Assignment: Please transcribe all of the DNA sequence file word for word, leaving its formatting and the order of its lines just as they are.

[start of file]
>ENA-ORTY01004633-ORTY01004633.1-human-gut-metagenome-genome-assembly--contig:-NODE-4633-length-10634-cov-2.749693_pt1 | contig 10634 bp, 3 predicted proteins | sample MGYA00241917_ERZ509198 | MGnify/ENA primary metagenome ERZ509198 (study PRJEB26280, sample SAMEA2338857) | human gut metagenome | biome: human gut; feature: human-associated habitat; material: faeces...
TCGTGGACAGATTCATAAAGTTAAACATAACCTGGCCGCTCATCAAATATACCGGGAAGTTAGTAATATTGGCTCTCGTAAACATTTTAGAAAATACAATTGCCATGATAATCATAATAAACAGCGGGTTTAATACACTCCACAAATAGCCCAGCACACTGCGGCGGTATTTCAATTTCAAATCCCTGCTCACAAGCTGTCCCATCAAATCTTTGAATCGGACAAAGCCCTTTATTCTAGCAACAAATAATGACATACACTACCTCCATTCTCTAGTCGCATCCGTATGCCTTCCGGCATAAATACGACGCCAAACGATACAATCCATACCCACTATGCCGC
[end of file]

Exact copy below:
>ENA-ORTY01004633-ORTY01004633.1-human-gut-metagenome-genome-assembly--contig:-NODE-4633-length-10634-cov-2.749693_pt1 | contig 10634 bp, 3 predicted proteins | sample MGYA00241917_ERZ509198 | MGnify/ENA primary metagenome ERZ509198 (study PRJEB26280, sample SAMEA2338857) | human gut metagenome | biome: human gut; feature: human-associated habitat; material: faeces...
TCGTGGACAGATTCATAAAGTTAAACATAACCTGGCCGCTCATCAAATATACCGGGAAGTTAGTAATATTGGCTCTCGTAAACATTTTAGAAAATACAATTGCCATGATAATCATAATAAACAGCGGGTTTAATACACTCCACAAATAGCCCAGCACACTGCGGCGGTATTTCAATTTCAAATCCCTGCTCACAAGCTGTCCCATCAAATCTTTGAATCGGACAAAGCCCTTTATTCTAGCAACAAATAATGACATACACTACCTCCATTCTCTAGTCGCATCCGTATGCCTTCCGGCATAAATACGACGCCAAACGATACAATCCATACCCACTATGCCGC